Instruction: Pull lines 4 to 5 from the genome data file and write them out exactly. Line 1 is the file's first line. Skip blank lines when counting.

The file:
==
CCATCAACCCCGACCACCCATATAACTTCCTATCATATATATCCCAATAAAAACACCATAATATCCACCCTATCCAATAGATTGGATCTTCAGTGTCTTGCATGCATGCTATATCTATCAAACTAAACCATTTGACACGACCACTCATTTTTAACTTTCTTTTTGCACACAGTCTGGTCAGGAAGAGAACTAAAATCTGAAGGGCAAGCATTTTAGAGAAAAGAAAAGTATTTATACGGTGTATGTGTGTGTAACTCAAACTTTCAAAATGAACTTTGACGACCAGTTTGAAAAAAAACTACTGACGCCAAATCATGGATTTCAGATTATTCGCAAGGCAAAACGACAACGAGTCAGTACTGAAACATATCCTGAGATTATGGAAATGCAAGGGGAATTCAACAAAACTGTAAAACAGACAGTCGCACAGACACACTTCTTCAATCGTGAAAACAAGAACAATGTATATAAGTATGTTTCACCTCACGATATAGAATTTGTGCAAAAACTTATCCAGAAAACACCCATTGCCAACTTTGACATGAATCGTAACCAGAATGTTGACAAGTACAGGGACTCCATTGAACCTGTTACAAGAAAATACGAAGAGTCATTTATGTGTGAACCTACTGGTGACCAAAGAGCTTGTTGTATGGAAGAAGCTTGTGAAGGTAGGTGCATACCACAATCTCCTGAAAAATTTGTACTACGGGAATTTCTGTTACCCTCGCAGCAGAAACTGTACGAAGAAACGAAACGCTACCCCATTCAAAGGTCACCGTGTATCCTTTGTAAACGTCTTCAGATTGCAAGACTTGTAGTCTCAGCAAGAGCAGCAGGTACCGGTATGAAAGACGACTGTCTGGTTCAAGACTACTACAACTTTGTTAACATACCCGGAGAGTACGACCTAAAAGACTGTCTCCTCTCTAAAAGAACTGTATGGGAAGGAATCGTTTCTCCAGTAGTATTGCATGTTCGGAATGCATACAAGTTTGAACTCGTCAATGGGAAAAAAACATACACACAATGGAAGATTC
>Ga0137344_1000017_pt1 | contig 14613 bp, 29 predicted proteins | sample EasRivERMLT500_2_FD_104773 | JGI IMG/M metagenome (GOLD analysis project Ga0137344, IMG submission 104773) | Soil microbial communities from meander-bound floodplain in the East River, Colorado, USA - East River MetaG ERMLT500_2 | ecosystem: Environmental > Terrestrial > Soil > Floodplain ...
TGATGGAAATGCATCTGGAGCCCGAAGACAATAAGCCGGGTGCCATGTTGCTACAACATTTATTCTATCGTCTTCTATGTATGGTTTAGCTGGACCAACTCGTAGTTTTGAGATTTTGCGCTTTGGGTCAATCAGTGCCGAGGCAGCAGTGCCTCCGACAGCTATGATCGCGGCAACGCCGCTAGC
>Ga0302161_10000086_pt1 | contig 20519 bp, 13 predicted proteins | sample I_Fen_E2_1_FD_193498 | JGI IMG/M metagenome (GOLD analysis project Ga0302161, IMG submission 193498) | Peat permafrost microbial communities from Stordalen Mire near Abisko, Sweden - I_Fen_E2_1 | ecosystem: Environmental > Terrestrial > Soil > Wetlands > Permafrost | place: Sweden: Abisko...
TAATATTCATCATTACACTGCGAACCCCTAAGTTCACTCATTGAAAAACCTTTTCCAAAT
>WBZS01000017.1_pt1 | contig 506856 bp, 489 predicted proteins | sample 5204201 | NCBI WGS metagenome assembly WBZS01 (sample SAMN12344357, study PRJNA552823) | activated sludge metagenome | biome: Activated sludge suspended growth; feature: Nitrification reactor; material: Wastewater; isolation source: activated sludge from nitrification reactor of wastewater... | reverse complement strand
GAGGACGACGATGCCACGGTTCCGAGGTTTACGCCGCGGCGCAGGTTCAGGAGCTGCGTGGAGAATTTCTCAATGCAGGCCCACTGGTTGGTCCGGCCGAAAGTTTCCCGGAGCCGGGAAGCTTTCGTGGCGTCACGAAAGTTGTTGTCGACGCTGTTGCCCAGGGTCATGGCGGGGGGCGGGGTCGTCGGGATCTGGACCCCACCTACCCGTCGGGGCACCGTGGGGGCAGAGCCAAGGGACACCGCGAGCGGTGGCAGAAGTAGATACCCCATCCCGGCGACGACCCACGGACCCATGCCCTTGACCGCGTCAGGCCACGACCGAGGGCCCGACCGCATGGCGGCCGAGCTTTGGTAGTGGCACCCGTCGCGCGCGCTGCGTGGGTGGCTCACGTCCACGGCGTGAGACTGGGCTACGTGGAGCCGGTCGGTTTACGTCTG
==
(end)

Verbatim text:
>Ga0302161_10000086_pt1 | contig 20519 bp, 13 predicted proteins | sample I_Fen_E2_1_FD_193498 | JGI IMG/M metagenome (GOLD analysis project Ga0302161, IMG submission 193498) | Peat permafrost microbial communities from Stordalen Mire near Abisko, Sweden - I_Fen_E2_1 | ecosystem: Environmental > Terrestrial > Soil > Wetlands > Permafrost | place: Sweden: Abisko...
TAATATTCATCATTACACTGCGAACCCCTAAGTTCACTCATTGAAAAACCTTTTCCAAAT